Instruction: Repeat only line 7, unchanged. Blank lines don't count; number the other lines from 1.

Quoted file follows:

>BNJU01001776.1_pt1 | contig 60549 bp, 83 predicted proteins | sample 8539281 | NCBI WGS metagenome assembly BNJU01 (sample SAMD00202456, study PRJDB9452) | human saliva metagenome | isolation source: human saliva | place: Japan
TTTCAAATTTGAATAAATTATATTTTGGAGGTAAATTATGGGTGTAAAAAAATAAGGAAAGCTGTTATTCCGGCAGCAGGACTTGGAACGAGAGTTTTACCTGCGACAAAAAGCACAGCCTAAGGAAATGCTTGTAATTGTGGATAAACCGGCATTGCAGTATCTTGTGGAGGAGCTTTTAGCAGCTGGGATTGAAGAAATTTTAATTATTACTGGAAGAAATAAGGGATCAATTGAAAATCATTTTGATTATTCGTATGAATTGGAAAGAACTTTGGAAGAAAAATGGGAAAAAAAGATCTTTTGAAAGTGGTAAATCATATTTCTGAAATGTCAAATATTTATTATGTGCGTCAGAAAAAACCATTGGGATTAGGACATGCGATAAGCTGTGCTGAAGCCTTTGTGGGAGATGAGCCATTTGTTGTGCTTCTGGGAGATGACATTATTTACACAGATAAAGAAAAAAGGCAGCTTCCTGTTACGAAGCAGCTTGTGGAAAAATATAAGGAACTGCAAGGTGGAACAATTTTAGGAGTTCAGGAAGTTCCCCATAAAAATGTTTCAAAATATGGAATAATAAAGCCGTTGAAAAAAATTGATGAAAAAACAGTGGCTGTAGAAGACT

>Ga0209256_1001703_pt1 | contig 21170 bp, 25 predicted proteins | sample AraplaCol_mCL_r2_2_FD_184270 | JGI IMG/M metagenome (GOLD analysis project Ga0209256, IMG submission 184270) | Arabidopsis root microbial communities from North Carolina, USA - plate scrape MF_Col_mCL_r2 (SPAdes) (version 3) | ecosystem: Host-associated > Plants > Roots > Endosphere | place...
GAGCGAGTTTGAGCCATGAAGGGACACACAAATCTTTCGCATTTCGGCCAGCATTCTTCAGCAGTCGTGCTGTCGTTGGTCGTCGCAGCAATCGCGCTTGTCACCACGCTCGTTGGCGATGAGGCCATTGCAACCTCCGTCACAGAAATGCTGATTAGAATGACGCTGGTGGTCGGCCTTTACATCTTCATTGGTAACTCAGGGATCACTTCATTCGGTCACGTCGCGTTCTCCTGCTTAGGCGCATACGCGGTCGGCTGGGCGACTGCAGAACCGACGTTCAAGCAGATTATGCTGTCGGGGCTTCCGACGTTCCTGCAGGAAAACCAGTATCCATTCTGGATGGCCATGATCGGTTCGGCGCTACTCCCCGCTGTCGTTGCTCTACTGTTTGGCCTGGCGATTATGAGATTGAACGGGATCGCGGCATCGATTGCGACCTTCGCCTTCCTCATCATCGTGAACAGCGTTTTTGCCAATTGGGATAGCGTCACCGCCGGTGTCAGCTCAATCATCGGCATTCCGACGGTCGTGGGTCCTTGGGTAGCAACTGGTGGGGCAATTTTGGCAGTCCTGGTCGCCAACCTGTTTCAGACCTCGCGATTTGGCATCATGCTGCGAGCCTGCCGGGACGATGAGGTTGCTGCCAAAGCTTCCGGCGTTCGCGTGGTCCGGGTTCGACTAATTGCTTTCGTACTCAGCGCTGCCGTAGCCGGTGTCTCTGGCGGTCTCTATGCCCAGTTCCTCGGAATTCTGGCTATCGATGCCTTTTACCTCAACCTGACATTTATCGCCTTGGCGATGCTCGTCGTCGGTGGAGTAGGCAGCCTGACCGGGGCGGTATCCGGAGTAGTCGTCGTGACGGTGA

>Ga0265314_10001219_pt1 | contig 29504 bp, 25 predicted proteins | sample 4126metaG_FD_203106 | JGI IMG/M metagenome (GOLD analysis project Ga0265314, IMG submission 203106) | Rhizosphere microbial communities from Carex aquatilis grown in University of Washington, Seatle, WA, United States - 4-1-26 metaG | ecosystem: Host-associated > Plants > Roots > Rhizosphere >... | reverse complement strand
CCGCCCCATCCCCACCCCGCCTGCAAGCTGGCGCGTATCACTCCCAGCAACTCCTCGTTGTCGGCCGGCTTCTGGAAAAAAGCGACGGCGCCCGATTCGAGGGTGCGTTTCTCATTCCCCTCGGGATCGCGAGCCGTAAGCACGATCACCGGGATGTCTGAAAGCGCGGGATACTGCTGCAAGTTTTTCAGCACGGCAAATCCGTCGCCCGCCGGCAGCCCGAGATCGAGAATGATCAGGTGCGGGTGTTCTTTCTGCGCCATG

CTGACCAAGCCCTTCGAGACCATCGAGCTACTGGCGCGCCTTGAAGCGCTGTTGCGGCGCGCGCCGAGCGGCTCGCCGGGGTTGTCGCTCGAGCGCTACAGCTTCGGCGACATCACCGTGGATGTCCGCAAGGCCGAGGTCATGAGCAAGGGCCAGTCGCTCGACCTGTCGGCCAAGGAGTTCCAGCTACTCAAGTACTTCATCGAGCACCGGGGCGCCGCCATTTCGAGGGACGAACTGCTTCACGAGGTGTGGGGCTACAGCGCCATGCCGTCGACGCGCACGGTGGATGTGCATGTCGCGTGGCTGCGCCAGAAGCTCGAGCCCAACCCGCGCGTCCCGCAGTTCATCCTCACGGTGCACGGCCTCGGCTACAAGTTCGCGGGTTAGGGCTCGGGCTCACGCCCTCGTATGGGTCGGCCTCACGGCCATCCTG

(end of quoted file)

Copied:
CTGACCAAGCCCTTCGAGACCATCGAGCTACTGGCGCGCCTTGAAGCGCTGTTGCGGCGCGCGCCGAGCGGCTCGCCGGGGTTGTCGCTCGAGCGCTACAGCTTCGGCGACATCACCGTGGATGTCCGCAAGGCCGAGGTCATGAGCAAGGGCCAGTCGCTCGACCTGTCGGCCAAGGAGTTCCAGCTACTCAAGTACTTCATCGAGCACCGGGGCGCCGCCATTTCGAGGGACGAACTGCTTCACGAGGTGTGGGGCTACAGCGCCATGCCGTCGACGCGCACGGTGGATGTGCATGTCGCGTGGCTGCGCCAGAAGCTCGAGCCCAACCCGCGCGTCCCGCAGTTCATCCTCACGGTGCACGGCCTCGGCTACAAGTTCGCGGGTTAGGGCTCGGGCTCACGCCCTCGTATGGGTCGGCCTCACGGCCATCCTG